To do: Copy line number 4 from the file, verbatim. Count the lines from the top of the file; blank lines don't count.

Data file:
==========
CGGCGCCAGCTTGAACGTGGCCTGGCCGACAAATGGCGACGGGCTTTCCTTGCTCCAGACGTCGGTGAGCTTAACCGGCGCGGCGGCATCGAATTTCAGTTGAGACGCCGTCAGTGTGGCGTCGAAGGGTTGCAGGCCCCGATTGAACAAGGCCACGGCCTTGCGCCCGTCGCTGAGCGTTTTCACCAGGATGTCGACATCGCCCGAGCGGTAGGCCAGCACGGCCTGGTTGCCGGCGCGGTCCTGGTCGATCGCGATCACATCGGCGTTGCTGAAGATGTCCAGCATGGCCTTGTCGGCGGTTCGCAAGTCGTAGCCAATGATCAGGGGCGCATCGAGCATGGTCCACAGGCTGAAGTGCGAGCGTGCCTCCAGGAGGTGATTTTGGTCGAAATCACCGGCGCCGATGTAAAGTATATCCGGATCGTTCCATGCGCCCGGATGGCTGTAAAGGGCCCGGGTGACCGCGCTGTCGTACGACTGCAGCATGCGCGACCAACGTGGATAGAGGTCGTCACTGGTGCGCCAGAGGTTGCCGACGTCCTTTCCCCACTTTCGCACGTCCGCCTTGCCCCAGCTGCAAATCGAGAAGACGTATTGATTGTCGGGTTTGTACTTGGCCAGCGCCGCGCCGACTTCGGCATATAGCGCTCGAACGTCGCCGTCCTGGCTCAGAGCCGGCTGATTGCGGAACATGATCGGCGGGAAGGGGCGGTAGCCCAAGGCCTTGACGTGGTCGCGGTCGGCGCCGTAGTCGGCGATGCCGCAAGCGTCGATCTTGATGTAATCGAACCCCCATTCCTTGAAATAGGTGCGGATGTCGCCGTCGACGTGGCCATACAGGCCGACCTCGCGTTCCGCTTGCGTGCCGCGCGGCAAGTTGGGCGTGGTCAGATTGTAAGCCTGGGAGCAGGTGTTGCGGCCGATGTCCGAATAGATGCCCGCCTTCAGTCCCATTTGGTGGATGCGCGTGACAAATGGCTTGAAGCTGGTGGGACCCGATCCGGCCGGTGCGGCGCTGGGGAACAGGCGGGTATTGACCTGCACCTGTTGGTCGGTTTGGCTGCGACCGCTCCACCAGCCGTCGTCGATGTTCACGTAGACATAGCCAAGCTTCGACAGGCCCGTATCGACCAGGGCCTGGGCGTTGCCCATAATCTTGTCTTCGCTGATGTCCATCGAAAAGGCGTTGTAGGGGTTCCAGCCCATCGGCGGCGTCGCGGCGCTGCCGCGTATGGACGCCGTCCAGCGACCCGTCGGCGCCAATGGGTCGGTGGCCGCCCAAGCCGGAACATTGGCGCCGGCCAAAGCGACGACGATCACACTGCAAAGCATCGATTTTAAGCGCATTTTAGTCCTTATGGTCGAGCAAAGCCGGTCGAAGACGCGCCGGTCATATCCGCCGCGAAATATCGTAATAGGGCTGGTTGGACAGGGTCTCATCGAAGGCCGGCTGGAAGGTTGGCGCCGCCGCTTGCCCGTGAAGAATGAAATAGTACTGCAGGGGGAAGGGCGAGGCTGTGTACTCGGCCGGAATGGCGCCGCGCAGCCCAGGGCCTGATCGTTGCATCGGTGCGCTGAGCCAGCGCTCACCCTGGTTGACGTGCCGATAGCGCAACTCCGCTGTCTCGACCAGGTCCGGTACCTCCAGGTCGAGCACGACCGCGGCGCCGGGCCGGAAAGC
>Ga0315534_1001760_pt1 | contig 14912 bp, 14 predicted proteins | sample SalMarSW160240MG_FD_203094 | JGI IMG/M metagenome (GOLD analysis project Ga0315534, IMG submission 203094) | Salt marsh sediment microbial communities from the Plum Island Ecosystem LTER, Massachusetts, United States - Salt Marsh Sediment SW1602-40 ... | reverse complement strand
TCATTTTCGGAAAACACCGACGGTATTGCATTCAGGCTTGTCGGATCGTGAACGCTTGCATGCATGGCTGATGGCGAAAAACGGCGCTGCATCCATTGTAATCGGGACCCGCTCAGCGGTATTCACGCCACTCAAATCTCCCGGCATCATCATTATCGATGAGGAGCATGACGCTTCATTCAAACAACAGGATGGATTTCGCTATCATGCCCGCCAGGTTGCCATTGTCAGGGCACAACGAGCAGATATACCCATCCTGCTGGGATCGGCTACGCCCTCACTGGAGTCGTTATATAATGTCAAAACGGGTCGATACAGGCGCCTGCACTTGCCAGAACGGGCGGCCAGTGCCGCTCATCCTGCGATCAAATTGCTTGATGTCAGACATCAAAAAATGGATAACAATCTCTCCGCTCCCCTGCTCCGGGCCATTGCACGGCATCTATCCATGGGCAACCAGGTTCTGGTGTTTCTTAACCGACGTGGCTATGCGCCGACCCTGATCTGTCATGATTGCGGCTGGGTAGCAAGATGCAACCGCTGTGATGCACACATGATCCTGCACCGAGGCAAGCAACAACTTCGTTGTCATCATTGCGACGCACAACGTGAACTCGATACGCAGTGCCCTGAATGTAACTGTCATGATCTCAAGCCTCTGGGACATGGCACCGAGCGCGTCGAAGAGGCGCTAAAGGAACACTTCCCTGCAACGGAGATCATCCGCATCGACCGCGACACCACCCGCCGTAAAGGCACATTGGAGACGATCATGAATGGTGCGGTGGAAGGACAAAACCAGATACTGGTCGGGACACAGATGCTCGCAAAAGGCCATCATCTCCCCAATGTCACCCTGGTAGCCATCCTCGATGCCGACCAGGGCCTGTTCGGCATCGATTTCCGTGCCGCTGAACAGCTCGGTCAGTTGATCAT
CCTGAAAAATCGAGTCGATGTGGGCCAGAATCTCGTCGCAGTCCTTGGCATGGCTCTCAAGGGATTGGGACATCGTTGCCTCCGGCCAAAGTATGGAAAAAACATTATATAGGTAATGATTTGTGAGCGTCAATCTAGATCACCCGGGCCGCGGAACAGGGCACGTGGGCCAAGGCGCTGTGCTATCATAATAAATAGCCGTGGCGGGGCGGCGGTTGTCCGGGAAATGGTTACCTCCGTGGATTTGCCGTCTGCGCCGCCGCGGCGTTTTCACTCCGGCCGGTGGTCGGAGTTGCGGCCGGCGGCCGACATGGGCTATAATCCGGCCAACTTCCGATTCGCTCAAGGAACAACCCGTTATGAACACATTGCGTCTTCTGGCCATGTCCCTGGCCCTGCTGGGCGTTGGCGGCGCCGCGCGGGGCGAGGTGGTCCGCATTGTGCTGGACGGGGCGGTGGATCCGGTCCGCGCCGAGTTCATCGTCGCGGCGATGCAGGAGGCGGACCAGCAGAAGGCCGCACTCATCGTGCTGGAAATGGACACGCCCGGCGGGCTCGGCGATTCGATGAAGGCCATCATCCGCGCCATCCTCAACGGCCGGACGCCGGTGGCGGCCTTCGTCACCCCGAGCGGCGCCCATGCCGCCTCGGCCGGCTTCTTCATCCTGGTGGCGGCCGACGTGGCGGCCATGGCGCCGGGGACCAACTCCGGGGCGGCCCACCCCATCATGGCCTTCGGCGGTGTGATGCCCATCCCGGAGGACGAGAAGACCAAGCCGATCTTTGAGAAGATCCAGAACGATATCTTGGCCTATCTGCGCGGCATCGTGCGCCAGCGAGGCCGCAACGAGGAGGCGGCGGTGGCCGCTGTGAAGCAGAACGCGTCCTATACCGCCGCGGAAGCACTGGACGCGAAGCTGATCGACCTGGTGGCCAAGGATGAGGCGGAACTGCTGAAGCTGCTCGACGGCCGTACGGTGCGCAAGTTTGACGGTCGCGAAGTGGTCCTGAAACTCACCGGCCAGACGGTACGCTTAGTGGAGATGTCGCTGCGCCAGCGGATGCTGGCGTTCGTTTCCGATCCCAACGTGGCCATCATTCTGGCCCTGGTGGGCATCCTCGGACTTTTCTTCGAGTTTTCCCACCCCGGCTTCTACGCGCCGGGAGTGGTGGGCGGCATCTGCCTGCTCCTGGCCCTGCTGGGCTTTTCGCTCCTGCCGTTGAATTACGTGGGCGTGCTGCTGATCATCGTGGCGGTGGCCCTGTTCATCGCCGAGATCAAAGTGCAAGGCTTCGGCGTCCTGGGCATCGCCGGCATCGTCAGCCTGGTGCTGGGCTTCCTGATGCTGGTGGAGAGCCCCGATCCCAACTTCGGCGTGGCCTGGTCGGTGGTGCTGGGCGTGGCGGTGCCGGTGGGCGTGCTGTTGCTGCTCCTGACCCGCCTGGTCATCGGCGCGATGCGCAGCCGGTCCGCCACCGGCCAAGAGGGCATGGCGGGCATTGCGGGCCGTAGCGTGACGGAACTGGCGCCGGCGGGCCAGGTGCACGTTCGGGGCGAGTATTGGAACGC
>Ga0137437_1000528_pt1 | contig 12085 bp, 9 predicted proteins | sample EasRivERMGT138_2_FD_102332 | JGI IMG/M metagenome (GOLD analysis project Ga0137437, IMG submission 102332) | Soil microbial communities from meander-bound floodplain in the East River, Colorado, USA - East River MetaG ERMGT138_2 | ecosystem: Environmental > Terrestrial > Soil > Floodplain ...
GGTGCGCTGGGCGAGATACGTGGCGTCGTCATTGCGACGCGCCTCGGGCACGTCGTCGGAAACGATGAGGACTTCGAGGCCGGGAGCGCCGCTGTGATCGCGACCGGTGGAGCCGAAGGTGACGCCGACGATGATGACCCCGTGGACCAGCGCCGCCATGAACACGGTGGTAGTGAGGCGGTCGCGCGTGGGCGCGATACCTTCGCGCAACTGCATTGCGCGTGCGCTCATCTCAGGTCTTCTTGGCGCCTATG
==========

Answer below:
CCTGAAAAATCGAGTCGATGTGGGCCAGAATCTCGTCGCAGTCCTTGGCATGGCTCTCAAGGGATTGGGACATCGTTGCCTCCGGCCAAAGTATGGAAAAAACATTATATAGGTAATGATTTGTGAGCGTCAATCTAGATCACCCGGGCCGCGGAACAGGGCACGTGGGCCAAGGCGCTGTGCTATCATAATAAATAGCCGTGGCGGGGCGGCGGTTGTCCGGGAAATGGTTACCTCCGTGGATTTGCCGTCTGCGCCGCCGCGGCGTTTTCACTCCGGCCGGTGGTCGGAGTTGCGGCCGGCGGCCGACATGGGCTATAATCCGGCCAACTTCCGATTCGCTCAAGGAACAACCCGTTATGAACACATTGCGTCTTCTGGCCATGTCCCTGGCCCTGCTGGGCGTTGGCGGCGCCGCGCGGGGCGAGGTGGTCCGCATTGTGCTGGACGGGGCGGTGGATCCGGTCCGCGCCGAGTTCATCGTCGCGGCGATGCAGGAGGCGGACCAGCAGAAGGCCGCACTCATCGTGCTGGAAATGGACACGCCCGGCGGGCTCGGCGATTCGATGAAGGCCATCATCCGCGCCATCCTCAACGGCCGGACGCCGGTGGCGGCCTTCGTCACCCCGAGCGGCGCCCATGCCGCCTCGGCCGGCTTCTTCATCCTGGTGGCGGCCGACGTGGCGGCCATGGCGCCGGGGACCAACTCCGGGGCGGCCCACCCCATCATGGCCTTCGGCGGTGTGATGCCCATCCCGGAGGACGAGAAGACCAAGCCGATCTTTGAGAAGATCCAGAACGATATCTTGGCCTATCTGCGCGGCATCGTGCGCCAGCGAGGCCGCAACGAGGAGGCGGCGGTGGCCGCTGTGAAGCAGAACGCGTCCTATACCGCCGCGGAAGCACTGGACGCGAAGCTGATCGACCTGGTGGCCAAGGATGAGGCGGAACTGCTGAAGCTGCTCGACGGCCGTACGGTGCGCAAGTTTGACGGTCGCGAAGTGGTCCTGAAACTCACCGGCCAGACGGTACGCTTAGTGGAGATGTCGCTGCGCCAGCGGATGCTGGCGTTCGTTTCCGATCCCAACGTGGCCATCATTCTGGCCCTGGTGGGCATCCTCGGACTTTTCTTCGAGTTTTCCCACCCCGGCTTCTACGCGCCGGGAGTGGTGGGCGGCATCTGCCTGCTCCTGGCCCTGCTGGGCTTTTCGCTCCTGCCGTTGAATTACGTGGGCGTGCTGCTGATCATCGTGGCGGTGGCCCTGTTCATCGCCGAGATCAAAGTGCAAGGCTTCGGCGTCCTGGGCATCGCCGGCATCGTCAGCCTGGTGCTGGGCTTCCTGATGCTGGTGGAGAGCCCCGATCCCAACTTCGGCGTGGCCTGGTCGGTGGTGCTGGGCGTGGCGGTGCCGGTGGGCGTGCTGTTGCTGCTCCTGACCCGCCTGGTCATCGGCGCGATGCGCAGCCGGTCCGCCACCGGCCAAGAGGGCATGGCGGGCATTGCGGGCCGTAGCGTGACGGAACTGGCGCCGGCGGGCCAGGTGCACGTTCGGGGCGAGTATTGGAACGC